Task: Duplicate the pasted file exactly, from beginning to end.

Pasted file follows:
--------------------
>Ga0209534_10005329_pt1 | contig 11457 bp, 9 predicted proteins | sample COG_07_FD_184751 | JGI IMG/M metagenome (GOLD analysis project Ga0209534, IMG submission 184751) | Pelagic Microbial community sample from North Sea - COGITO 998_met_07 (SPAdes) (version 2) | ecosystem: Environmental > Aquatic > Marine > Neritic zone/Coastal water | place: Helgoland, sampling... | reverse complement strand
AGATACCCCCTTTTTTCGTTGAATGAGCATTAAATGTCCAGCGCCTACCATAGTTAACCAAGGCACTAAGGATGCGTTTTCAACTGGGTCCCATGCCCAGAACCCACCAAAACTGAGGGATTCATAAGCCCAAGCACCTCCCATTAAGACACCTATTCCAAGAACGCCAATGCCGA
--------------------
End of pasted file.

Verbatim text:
>Ga0209534_10005329_pt1 | contig 11457 bp, 9 predicted proteins | sample COG_07_FD_184751 | JGI IMG/M metagenome (GOLD analysis project Ga0209534, IMG submission 184751) | Pelagic Microbial community sample from North Sea - COGITO 998_met_07 (SPAdes) (version 2) | ecosystem: Environmental > Aquatic > Marine > Neritic zone/Coastal water | place: Helgoland, sampling... | reverse complement strand
AGATACCCCCTTTTTTCGTTGAATGAGCATTAAATGTCCAGCGCCTACCATAGTTAACCAAGGCACTAAGGATGCGTTTTCAACTGGGTCCCATGCCCAGAACCCACCAAAACTGAGGGATTCATAAGCCCAAGCACCTCCCATTAAGACACCTATTCCAAGAACGCCAATGCCGA